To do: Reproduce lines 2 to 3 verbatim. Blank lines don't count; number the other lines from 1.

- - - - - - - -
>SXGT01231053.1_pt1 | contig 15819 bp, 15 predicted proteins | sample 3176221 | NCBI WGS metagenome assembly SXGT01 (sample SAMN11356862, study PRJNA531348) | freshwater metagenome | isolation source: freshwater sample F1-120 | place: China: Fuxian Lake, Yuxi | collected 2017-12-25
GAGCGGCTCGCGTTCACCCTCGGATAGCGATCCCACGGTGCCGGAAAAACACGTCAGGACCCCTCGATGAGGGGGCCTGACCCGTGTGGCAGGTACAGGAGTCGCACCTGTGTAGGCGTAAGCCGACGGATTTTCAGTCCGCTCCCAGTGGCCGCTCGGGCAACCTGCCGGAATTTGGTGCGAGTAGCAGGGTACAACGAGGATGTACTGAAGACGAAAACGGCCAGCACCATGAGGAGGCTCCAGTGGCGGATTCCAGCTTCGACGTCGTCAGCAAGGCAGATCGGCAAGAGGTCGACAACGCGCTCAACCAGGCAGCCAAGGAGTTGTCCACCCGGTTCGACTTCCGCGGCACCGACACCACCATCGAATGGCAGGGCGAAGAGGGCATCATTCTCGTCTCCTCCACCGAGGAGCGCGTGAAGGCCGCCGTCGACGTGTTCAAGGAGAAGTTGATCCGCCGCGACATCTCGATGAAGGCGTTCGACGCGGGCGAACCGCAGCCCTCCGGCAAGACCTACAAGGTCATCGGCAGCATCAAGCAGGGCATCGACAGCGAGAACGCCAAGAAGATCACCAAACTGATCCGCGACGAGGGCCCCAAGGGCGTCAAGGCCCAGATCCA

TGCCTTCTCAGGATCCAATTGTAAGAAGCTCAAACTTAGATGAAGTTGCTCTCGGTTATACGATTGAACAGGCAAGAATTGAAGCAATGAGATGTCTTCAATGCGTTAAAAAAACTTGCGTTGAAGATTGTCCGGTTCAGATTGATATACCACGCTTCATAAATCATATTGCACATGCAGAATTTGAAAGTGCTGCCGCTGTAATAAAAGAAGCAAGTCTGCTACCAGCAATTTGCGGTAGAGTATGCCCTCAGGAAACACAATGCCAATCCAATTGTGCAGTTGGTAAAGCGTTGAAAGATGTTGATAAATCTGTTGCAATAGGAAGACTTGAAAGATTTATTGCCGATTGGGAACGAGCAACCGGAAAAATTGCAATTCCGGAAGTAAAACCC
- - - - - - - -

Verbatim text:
GAGCGGCTCGCGTTCACCCTCGGATAGCGATCCCACGGTGCCGGAAAAACACGTCAGGACCCCTCGATGAGGGGGCCTGACCCGTGTGGCAGGTACAGGAGTCGCACCTGTGTAGGCGTAAGCCGACGGATTTTCAGTCCGCTCCCAGTGGCCGCTCGGGCAACCTGCCGGAATTTGGTGCGAGTAGCAGGGTACAACGAGGATGTACTGAAGACGAAAACGGCCAGCACCATGAGGAGGCTCCAGTGGCGGATTCCAGCTTCGACGTCGTCAGCAAGGCAGATCGGCAAGAGGTCGACAACGCGCTCAACCAGGCAGCCAAGGAGTTGTCCACCCGGTTCGACTTCCGCGGCACCGACACCACCATCGAATGGCAGGGCGAAGAGGGCATCATTCTCGTCTCCTCCACCGAGGAGCGCGTGAAGGCCGCCGTCGACGTGTTCAAGGAGAAGTTGATCCGCCGCGACATCTCGATGAAGGCGTTCGACGCGGGCGAACCGCAGCCCTCCGGCAAGACCTACAAGGTCATCGGCAGCATCAAGCAGGGCATCGACAGCGAGAACGCCAAGAAGATCACCAAACTGATCCGCGACGAGGGCCCCAAGGGCGTCAAGGCCCAGATCCA

TGCCTTCTCAGGATCCAATTGTAAGAAGCTCAAACTTAGATGAAGTTGCTCTCGGTTATACGATTGAACAGGCAAGAATTGAAGCAATGAGATGTCTTCAATGCGTTAAAAAAACTTGCGTTGAAGATTGTCCGGTTCAGATTGATATACCACGCTTCATAAATCATATTGCACATGCAGAATTTGAAAGTGCTGCCGCTGTAATAAAAGAAGCAAGTCTGCTACCAGCAATTTGCGGTAGAGTATGCCCTCAGGAAACACAATGCCAATCCAATTGTGCAGTTGGTAAAGCGTTGAAAGATGTTGATAAATCTGTTGCAATAGGAAGACTTGAAAGATTTATTGCCGATTGGGAACGAGCAACCGGAAAAATTGCAATTCCGGAAGTAAAACCC